Years before George Lucas created a galaxy far, far away, where Jedi wield light sabers against the “Dark Side,” he directed a low-budget film called American Graffiti (1973) that defied low expectations and exploded with profitable success. This coming-of-age film is about teenagers marching into adulthood in the summer of 1962. There are several reasons that this movie resonated so strongly with its audiences.
The Class of ’62
One is the time setting: 1962. I would know. I graduated from Northside High School in 1962, and our motto was, “We cover Dixie like the dew; Hooray for the Class of ’62.” That puts both George Lucas (who was born the day after I was) and me, at the same age as the characters in American Graffiti. Like Curt and Steve, I was leaving the nest and heading for college in the fall.
Along with most of America, my family and friends were surfing the wave of the prosperous and peaceful ‘50s. World War II, which was two decades behind us, was not even an active memory, as my peers and I were not born until its end. We heard our parents talk about the “Great Depression” and saw firsthand how it influenced how they lived. Yet, all we had ever really known was peace and stability. The big scandal? Elvis Presley gyrating his pelvis on TV!
Then President John F. Kennedy was assassinated in 1963, and our nation plunged into shock. Before it could really recover, young men were being drafted to fight a war in an obscure country halfway around the world. In protest, the hippie movement started. Drugs were discovered, and their availability increased. Rock ‘n Roll gave way to Rock. John Lennon flippantly claimed that the Beatles were more popular than Jesus (“More popular than Jesus,” 2016).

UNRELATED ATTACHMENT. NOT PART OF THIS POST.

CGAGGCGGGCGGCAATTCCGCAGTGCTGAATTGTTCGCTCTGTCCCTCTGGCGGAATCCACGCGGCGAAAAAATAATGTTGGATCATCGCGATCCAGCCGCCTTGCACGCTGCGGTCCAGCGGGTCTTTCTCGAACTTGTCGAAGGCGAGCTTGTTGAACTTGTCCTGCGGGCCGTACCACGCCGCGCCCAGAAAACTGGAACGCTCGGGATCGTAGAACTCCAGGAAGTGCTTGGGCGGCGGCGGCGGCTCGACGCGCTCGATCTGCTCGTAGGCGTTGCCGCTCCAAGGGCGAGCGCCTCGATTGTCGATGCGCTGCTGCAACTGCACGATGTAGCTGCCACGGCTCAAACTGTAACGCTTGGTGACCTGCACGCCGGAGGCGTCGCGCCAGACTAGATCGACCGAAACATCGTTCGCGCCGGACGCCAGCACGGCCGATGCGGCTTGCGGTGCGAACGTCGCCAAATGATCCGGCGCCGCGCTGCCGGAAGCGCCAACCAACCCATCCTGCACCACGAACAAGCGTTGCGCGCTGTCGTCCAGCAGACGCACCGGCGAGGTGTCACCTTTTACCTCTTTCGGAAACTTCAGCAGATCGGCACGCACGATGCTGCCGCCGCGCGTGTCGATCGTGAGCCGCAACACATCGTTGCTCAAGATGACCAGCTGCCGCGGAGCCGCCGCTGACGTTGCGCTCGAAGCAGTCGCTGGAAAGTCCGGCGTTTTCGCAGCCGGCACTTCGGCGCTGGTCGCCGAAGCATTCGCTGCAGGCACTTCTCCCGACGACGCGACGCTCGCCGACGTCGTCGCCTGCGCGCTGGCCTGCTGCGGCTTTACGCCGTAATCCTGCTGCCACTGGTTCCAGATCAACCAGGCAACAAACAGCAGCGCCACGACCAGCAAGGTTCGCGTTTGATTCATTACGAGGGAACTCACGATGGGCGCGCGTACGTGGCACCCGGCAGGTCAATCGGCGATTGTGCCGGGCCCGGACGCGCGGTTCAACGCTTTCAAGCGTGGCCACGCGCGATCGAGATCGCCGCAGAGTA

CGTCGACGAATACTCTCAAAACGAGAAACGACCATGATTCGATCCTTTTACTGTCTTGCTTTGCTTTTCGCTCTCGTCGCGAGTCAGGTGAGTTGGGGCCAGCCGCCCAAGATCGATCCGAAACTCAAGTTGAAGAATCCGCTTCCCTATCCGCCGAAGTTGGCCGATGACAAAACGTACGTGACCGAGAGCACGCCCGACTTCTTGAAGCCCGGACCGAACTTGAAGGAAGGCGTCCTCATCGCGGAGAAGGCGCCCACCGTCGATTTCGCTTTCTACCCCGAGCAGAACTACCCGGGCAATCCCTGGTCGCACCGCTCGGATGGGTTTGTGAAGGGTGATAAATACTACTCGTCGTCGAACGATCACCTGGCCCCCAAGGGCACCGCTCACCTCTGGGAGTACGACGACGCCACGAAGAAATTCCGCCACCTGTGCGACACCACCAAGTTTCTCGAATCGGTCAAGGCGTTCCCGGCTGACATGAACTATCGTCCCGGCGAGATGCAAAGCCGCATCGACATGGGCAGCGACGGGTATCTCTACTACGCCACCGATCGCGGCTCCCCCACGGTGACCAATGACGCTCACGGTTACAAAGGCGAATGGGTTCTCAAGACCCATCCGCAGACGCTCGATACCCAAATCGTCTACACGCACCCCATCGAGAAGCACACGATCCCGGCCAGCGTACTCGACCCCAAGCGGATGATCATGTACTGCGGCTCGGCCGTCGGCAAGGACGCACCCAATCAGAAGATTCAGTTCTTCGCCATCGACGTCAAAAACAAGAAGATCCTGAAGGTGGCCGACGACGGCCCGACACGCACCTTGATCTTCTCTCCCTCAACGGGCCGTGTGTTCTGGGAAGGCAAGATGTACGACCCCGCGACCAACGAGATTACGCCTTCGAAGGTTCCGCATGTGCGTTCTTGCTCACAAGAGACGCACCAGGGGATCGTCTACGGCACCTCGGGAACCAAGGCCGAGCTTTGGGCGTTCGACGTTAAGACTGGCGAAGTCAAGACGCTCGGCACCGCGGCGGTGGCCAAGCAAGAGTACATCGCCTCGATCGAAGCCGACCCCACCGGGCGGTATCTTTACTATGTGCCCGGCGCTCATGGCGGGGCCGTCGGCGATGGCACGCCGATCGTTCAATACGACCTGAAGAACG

Ripple effects continue
Another shocking assassination—Martin Luther King, Jr. in Memphis, Tennessee. The next year, in 1969, Man walked on the moon with the American flag. The 1960’s shook up America, and the ripple effects continue to this day. Political division, omnipresent drugs, racism, terrorism among other perils have not exactly made the 21st century a time of widespread peace. Music has gone places that would make Elvis Presley look like a choir boy. Mass shootings are happening often enough for Americans to think, “Not again!” It has been awhile since astronauts captivated a whole nation with adventures in outer space.
American Graffiti touches a nerve
When American Graffiti was released in 1973, enough time had passed for it to touch every nostalgic nerve in the audience. American Graffiti gave us the chance to escape into a time that wasn’t complicated—a time when riding in a car up and down a street was considered an exciting pastime.
But in our era, it was more than just a pastime. It was called “cruising,” and it was uniquely American. Cars were a big part of the culture then. Teenagers would cruise to seek peers, romance, and to see-and-be-seen. In Atlanta, the popular cruising destinations were the Varsity and a drive-in on Peachtree Road called Rusty’s.
It had been over 50 years, but I got to experience the joy of cruising again recently when Jerry Hassebroek suggested that he, Pam, Judy, Jayne, and I cruise down Elk Avenue in Crested Butte, Colorado in his “Pimpmobile.” (We were there for the Crested Butte Film Festival.) Cruising in the Pimpmobile was a joy that only some would understand, and of course those would include George Lucas.
George Lucas’ aspirations
George Lucas was fixated with cars, and originally aspired to be a race car driver, but a terrible wreck in June of 1962 caused him to pursue other interests such as film making.
George Lucas also wanted to explore man’s relationship to technology and machines. By making cruising a major theme in American Graffiti, he accurately portrayed how cars shaped the social lives of young adults. In anthropology-speak, cars actually played a role in the mating rituals of the 1950’s and ‘60’s.
By putting “Wolfman Jack” in the cast, who was a famous disc jockey of the time, George Lucas made another point about how technology influences man to feel closer to a public personality than his own next-door neighbor—a phenomenon that we saw through the 1980’s and 1990’s with Princess Diana, and which we continue to see today with Facebook and all forms of Social Media.
American Graffiti is a time capsule in itself. Having an interest in anthropology, George Lucas simply intended to document his own era in the movie, and as a contemporary, I will say that he succeeded.
Lucas, G. (Director). (1973). American Graffiti [Motion Picture] USA: Universal Pictures.
More popular than Jesus (2016). In Wikipedia. Retrieved from https://en.wikipedia.org/wiki/More_popular_than_Jesus